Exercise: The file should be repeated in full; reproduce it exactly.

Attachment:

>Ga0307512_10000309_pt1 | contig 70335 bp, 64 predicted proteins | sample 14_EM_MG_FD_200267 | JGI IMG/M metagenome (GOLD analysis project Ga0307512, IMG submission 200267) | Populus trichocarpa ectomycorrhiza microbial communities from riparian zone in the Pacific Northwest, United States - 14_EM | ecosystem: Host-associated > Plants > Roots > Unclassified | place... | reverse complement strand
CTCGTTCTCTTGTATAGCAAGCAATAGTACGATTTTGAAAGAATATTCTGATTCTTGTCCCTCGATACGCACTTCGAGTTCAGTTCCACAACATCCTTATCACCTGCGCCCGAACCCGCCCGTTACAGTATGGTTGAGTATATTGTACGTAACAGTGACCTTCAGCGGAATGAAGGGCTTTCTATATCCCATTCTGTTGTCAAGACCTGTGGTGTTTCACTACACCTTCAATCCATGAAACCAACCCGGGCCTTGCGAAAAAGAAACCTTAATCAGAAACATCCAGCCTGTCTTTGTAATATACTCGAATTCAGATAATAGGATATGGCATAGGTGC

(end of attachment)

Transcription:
>Ga0307512_10000309_pt1 | contig 70335 bp, 64 predicted proteins | sample 14_EM_MG_FD_200267 | JGI IMG/M metagenome (GOLD analysis project Ga0307512, IMG submission 200267) | Populus trichocarpa ectomycorrhiza microbial communities from riparian zone in the Pacific Northwest, United States - 14_EM | ecosystem: Host-associated > Plants > Roots > Unclassified | place... | reverse complement strand
CTCGTTCTCTTGTATAGCAAGCAATAGTACGATTTTGAAAGAATATTCTGATTCTTGTCCCTCGATACGCACTTCGAGTTCAGTTCCACAACATCCTTATCACCTGCGCCCGAACCCGCCCGTTACAGTATGGTTGAGTATATTGTACGTAACAGTGACCTTCAGCGGAATGAAGGGCTTTCTATATCCCATTCTGTTGTCAAGACCTGTGGTGTTTCACTACACCTTCAATCCATGAAACCAACCCGGGCCTTGCGAAAAAGAAACCTTAATCAGAAACATCCAGCCTGTCTTTGTAATATACTCGAATTCAGATAATAGGATATGGCATAGGTGC